Section 191 of the Act provides protection for whistleblowers. 
It protects any employee of any private or public employer from retaliatory actions by his or her employer because of lawful acts done in furtherance of this Act.  The employee will be entitled to legal relief.
 
2.               New York Social Services §145-b
This statute makes it unlawful to knowingly make a false statement or representation (or by deliberate concealment of any material fact or other fraudulent scheme or device) to attempt to obtain, or to obtain, payment from public funds for services or supplies furnished under the New York State Medical Assistance Program.  
 
The local social services district has the right to recover civil damages equal to three times the amount by which the claim was falsely overstated or, in the case of non-monetary false statements or representations, three times the amount of damages sustained as a result of the violation or $5,000, whichever is greater.  Interest will be charged at the maximum legal rate in effect on the date payment was made and will accrue for the period from which the fraudulent money was paid by the government until the date of repayment.
 
Additionally, the New York State Department of Health may impose a civil monetary penalty, up to $10,000 for each item or service inappropriately provided (or up to $30,000 for each item or service, for prior violations in the last five years) as restitution to the Medical Assistance Program, if the person or entity knew, or had reason to know that:
 
(i)         the payment related to care, services or supplies that were medically improper, unnecessary or in excess of the documented medical needs of the person to whom they were furnished;
(ii)        the care, services or supplies were not provided as claimed;
(iii)       the person who ordered or prescribed care, services or supplies which were medically improper, unnecessary or in excess of the documented medical need of the person to whom they were furnished was suspended or excluded from the Medical Assistance Program at the time the care, services or supplies were furnished; or
(v)                the services or supplies for which payment was received were not, in fact, provided.

 
3.         Social Services Law, Section 145 - Penalties
Any person who by means of a false statement or representation, or by deliberate concealment of any material fact, or by impersonation or other fraudulent device, obtains or attempts to obtain, or aids or abets any person to obtain public assistance or care, including Medicaid, to which he is not entitled, or does any wilful act designed to interfere with the proper administration of public assistance and care, shall be guilty of a misdemeanor, unless such act constitutes a violation of a provision of the penal law of the state of New York, in which case he shall be punished in accordance with the penalties fixed by such law.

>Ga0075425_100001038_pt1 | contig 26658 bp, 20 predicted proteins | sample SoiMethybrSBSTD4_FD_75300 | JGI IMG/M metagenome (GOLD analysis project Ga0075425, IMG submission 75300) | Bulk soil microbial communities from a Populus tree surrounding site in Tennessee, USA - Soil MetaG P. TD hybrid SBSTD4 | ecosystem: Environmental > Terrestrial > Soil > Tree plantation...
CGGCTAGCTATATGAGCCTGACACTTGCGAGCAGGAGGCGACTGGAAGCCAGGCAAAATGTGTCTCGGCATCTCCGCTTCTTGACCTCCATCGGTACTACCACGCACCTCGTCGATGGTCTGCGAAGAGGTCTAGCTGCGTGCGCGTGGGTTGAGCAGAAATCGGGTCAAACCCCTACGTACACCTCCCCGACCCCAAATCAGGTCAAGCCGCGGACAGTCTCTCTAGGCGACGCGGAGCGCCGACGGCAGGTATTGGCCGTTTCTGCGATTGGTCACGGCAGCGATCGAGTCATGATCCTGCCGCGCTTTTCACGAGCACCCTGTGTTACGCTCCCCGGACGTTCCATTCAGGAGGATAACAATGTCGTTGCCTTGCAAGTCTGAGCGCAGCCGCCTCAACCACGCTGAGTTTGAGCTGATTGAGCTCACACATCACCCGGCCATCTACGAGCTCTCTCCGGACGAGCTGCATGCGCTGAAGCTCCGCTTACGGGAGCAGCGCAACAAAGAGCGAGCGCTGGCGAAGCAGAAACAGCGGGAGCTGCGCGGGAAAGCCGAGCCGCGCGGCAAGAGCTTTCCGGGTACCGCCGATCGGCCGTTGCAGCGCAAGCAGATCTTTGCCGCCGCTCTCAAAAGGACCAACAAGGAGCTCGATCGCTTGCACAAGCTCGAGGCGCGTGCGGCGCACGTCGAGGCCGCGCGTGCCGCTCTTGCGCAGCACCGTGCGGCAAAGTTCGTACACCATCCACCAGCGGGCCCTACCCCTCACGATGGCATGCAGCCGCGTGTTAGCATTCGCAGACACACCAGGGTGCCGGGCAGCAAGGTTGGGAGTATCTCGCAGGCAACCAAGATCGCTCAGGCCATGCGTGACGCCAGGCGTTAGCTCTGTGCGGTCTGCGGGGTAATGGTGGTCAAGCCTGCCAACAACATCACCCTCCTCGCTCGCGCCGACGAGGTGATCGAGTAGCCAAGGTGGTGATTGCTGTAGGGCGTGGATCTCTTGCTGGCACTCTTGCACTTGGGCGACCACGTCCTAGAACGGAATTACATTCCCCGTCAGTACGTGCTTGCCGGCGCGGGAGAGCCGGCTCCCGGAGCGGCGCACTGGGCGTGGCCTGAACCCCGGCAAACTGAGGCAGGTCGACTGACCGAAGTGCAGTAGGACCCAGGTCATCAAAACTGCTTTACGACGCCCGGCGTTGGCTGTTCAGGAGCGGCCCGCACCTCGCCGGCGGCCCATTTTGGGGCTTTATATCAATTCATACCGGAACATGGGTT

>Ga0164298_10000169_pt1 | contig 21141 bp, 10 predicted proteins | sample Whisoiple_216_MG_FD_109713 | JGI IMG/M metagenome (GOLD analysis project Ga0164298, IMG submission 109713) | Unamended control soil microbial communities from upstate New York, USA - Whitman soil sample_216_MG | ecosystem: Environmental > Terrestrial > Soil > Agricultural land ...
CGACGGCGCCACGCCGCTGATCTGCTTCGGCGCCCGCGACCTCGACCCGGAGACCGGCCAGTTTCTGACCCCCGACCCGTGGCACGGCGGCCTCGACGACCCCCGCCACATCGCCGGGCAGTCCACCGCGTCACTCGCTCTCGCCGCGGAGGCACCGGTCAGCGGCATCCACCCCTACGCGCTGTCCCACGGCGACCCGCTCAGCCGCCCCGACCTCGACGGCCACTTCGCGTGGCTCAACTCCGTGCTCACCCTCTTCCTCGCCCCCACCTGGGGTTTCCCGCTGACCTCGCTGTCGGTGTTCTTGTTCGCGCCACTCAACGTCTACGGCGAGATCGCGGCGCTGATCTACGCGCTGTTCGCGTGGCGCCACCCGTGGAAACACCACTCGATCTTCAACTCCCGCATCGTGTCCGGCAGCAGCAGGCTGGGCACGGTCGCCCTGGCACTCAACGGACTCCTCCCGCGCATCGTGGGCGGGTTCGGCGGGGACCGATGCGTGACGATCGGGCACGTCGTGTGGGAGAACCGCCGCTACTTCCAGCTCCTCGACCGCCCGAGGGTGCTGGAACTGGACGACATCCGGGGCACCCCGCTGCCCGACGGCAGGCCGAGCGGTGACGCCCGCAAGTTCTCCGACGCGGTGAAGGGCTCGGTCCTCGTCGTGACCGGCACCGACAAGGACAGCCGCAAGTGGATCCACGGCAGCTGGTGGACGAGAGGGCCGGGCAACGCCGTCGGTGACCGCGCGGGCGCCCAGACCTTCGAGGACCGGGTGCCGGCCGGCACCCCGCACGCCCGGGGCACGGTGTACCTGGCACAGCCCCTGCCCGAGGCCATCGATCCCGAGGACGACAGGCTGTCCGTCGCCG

4.               New York Public Health §238-a

With certain limited exceptions, this statute prohibits the submission of Medicaid claims which are the result of a referral from a health care provider or a referring practitioner to a health care service provider (clinical laboratory services, pharmacy services, radiation therapy services, physical therapy services or x-ray or imaging services) who has a financial or familial relationship with the health care provider or referring practitioner.

5.               New York Labor Law §740  

This law prohibits any retaliatory behavior (i.e. discharge, suspension, demotion or other adverse action in terms of the employee’s conditions of employment) by an employer against a current or former employee who reports or testifies to an investigatory agency a violation of a law, rule or regulation which presents a substantial danger to public health or safety or which constitutes health care fraud, or the employee refuses to participate in a violation of such law, rule or regulation.  The law allows employees who are retaliated against to bring a civil action for:

(i)         injunctive relief to restrain continued retaliation;

(ii)        reinstatement to the same or equivalent position held before the retaliatory action;

(iii)       reinstatement of benefits and seniority;

(vi)       compensation for lost wages, and benefits; and

(vii)      the payment of reasonable costs, disbursements and attorney’s fees.

6.        New York Labor Law § 741

Section 741 provides similar protections for employees reporting concerns regarding quality of care.  In addition to the foregoing remedies, Labor Law § 215 provides for a fine of between $1,000 and $10,000 for each violation of Section 740 or 741.  The protections of these statutes are only available if the employee has notified his or her supervisor of the violation of the law and has afforded the employer a reasonable opportunity to correct such activity, policy or practice.

7.        New York Social Services §366-b  
This statute identifies which acts constitute fraudulent practices in the Medical Assistance Program.  A person commits a fraudulent act if he or she does the following, with intent to defraud:
 
(i) presents for allowance or payment any false or fraudulent claim for furnishing services or merchandise;
(ii) knowingly over-bills for services or merchandise; or
(iii) knowingly submits false information to obtain authorization to furnish services or merchandise.